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Genetic Testing Identifies High-Risk Subtype of Acute Lymphoblastic Leukemia

By LabMedica International staff writers
Posted on 09 Dec 2016
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Image: A stained bone marrow aspirate smear from a patient with precursor B-cell acute lymphoblastic leukemia (Photo courtesy of VashiDonsk).
Image: A stained bone marrow aspirate smear from a patient with precursor B-cell acute lymphoblastic leukemia (Photo courtesy of VashiDonsk).
Acute lymphoblastic leukemia (ALL) is less common in adults than in children, but adults are far less likely to survive. Adults make up about 40% of the estimated 6,590 new cases of ALL identified annually in the USA.

A high-risk subtype of acute lymphoblastic leukemia first identified in children is highly prevalent in adults with ALL and is associated with a poor outcome, but affected patients may benefit from treatment with available medications.

A large team of scientists collaborating with their colleagues at the St. Jude Children's Research Hospital (Memphis, TN, USA) studied leukemia samples from banked material obtained at diagnosis from 909 patients with precursor B-cell ALL (B-ALL), 798 of whom had suitable material for genomic analysis. The cohort was divided into the following three age groups: 344 young adults age 21 to 39 years; 304 adults, age 40 to 59 years, and 150 older adults, age 60 to 86 years.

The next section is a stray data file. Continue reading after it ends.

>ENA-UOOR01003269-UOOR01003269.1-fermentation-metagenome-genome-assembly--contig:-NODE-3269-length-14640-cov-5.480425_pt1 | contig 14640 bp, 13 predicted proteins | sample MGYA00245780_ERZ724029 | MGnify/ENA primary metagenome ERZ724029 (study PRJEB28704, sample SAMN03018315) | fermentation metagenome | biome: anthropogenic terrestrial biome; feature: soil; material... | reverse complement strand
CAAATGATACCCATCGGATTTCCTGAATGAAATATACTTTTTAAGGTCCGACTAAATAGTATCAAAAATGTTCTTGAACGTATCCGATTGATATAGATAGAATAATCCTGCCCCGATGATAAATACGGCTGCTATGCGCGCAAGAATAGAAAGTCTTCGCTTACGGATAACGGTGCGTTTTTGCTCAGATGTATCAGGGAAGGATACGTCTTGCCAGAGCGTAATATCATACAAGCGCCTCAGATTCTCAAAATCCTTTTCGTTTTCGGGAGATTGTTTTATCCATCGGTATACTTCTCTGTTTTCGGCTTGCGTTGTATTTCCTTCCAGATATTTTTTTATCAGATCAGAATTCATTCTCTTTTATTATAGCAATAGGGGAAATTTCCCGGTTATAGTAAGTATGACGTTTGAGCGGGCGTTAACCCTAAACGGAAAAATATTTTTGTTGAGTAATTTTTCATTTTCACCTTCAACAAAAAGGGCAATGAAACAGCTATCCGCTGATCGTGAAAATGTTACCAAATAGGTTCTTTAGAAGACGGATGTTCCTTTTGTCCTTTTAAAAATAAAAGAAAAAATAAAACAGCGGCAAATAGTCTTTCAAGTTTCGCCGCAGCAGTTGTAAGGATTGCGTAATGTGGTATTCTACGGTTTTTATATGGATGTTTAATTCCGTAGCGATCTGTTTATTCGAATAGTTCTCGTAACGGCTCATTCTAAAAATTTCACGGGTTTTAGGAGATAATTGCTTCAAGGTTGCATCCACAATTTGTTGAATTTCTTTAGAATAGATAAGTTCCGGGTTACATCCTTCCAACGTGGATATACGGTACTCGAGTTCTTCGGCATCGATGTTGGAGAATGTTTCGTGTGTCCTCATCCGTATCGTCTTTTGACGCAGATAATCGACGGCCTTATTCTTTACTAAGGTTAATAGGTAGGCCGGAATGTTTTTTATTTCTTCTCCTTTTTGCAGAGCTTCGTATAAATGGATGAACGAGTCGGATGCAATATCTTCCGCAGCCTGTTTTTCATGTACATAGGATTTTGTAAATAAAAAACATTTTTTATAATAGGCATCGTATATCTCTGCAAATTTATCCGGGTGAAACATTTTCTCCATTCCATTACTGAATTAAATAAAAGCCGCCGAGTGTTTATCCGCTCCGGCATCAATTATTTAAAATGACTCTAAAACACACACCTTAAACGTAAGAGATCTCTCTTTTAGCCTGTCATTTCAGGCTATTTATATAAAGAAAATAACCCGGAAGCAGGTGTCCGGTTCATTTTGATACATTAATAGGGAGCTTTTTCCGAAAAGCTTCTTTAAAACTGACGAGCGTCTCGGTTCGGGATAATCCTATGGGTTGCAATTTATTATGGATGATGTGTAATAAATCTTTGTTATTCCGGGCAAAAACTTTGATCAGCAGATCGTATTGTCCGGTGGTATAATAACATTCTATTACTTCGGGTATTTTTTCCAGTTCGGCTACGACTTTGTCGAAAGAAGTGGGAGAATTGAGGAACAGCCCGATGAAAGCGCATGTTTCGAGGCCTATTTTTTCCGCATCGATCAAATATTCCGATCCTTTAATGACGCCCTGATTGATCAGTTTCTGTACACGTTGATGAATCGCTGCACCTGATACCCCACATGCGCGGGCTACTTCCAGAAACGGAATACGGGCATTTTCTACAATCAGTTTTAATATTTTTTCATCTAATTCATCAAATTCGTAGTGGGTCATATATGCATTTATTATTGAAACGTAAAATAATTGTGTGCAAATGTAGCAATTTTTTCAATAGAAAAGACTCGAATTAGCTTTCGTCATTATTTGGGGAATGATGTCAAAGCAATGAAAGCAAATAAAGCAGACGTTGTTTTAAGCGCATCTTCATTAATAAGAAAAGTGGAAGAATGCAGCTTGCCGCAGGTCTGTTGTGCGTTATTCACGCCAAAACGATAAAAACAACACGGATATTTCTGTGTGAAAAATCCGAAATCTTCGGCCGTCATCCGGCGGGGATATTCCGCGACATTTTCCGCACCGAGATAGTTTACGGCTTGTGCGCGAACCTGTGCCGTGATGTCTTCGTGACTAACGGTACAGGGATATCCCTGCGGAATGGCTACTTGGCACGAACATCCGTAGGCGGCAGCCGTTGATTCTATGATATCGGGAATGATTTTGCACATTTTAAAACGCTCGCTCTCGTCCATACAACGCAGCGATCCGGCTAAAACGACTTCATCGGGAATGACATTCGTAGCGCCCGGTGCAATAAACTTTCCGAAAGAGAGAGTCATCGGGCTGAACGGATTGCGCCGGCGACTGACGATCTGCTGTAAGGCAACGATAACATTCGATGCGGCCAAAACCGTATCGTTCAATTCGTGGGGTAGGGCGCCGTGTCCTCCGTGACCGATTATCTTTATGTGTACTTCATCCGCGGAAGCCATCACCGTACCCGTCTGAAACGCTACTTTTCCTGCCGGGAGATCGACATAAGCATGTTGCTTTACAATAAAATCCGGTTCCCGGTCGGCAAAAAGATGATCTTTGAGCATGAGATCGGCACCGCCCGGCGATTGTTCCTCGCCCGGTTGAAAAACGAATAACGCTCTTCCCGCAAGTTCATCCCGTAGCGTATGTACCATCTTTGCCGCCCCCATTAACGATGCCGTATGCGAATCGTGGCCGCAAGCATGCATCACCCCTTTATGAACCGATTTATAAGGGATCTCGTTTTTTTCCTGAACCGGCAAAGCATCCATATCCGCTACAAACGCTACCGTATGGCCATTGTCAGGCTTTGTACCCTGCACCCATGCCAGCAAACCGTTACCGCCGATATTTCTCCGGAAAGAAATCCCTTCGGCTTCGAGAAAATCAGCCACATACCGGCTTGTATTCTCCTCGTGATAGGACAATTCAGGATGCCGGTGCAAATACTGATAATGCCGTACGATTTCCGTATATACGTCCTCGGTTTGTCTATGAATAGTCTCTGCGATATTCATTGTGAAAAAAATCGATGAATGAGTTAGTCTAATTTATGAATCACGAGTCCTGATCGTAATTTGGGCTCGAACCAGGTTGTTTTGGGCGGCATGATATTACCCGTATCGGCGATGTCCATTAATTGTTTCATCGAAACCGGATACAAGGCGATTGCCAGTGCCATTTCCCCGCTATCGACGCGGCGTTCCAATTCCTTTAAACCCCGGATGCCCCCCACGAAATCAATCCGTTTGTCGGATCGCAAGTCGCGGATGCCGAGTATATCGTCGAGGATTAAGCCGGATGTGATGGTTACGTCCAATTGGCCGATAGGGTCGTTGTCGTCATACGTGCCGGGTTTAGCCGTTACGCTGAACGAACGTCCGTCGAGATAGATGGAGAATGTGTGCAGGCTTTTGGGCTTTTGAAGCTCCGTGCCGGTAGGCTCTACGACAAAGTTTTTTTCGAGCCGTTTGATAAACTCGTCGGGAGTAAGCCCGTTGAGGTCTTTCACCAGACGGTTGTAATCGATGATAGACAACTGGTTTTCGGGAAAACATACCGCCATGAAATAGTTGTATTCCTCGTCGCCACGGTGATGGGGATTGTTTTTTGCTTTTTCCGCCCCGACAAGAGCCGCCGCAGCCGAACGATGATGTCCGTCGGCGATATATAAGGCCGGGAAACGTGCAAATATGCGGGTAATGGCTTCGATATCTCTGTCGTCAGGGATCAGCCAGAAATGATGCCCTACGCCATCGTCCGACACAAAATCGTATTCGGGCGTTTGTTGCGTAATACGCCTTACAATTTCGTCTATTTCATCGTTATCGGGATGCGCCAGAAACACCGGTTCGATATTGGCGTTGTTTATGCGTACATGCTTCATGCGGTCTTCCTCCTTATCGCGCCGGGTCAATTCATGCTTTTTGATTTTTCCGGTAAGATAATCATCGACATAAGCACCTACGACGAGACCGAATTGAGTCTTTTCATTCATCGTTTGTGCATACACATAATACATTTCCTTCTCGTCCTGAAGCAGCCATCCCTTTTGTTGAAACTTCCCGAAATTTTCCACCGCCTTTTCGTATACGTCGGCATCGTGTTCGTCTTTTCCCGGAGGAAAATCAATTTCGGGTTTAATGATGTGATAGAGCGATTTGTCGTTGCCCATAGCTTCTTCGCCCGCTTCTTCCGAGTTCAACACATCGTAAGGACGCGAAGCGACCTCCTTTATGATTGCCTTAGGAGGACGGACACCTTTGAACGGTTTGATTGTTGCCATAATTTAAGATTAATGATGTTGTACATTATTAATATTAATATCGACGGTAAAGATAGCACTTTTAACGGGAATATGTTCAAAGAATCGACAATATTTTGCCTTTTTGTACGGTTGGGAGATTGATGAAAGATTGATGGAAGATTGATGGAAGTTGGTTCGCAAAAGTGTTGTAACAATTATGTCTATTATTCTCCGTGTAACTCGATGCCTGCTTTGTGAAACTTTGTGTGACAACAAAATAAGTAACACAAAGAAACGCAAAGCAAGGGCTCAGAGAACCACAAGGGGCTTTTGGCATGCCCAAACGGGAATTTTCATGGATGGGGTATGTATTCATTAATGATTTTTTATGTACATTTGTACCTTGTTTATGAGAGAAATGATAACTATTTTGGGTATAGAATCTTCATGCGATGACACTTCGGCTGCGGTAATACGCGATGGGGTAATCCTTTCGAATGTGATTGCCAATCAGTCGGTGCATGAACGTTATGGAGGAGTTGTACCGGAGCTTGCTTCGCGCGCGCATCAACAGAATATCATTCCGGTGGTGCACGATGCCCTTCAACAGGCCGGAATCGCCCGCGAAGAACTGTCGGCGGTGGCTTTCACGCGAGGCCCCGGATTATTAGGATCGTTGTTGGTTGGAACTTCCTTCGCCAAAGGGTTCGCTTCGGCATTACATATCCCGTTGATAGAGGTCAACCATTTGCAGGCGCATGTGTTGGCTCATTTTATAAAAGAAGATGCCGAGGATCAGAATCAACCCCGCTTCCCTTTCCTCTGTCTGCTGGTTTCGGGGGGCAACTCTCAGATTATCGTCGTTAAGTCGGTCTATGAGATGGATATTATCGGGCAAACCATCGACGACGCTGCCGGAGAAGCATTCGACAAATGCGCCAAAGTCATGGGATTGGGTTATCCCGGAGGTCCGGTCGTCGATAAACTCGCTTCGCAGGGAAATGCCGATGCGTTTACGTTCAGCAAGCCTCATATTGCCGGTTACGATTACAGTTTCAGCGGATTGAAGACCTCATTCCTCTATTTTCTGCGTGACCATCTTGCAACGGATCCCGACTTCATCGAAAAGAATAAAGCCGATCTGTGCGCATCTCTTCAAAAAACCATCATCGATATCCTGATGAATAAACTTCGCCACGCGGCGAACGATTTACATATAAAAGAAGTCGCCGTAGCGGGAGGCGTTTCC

Gene expression profiling was performed at 798 ribonucleic acid (RNA) samples using either U133 Plus 2.0 microarrays or a 15-gene Taqman quantitative reverse transcriptase polymerase chain reaction (PCR) low-density array (LDA) that identifies the Philadelphia chromosome-like (Ph-like) ALL gene signature, P2RY8-CRLF2, BCR-ABL1, ETV6-ABL1, TCF3-PBX1, and DUX4/ERG-deregulated ALL. Transcriptome sequencing (RNA-seq) was performed using the TruSeq library preparation on the HiSeq 2000 platform.

The scientists found that 194 patients, almost 25%, had the high-risk subtype Philadelphia chromosome-like ALL (Ph-like ALL). Patients with Ph-like ALL accounted for more than 20% of adults with ALL, including 27.9% of young adults, 20.4% of adults and 24.0% of older adults. Overall, patients with Ph-like ALL had an inferior 5-year event-free survival compared with patients with non–Ph-like ALL. Eleven new kinase rearrangements were identified, including four involving new kinase or cytokine receptor genes and seven involving new partners for previously identified genes. Many patients had genetic changes that suggest they may be treatable with targeted agents known as tyrosine kinase inhibitors which are already widely used to treat other types of leukemia that are common in adults.

Kathryn Roberts, PhD, the first author of the study said, “Our comprehensive sequencing showed that Ph-like ALL in adults is the most genetically diverse subtype of leukemia that has been described. Cumulatively more than 50 different chromosomal rearrangements involving 15 different kinases and cytokine receptors have been identified. In this study, we identified 11 chromosomal rearrangements that are new to Ph-like ALL.” The study was published in the November 2016 issue of the Journal of Clinical Oncology.

Related Links:
St. Jude Children's Research Hospital


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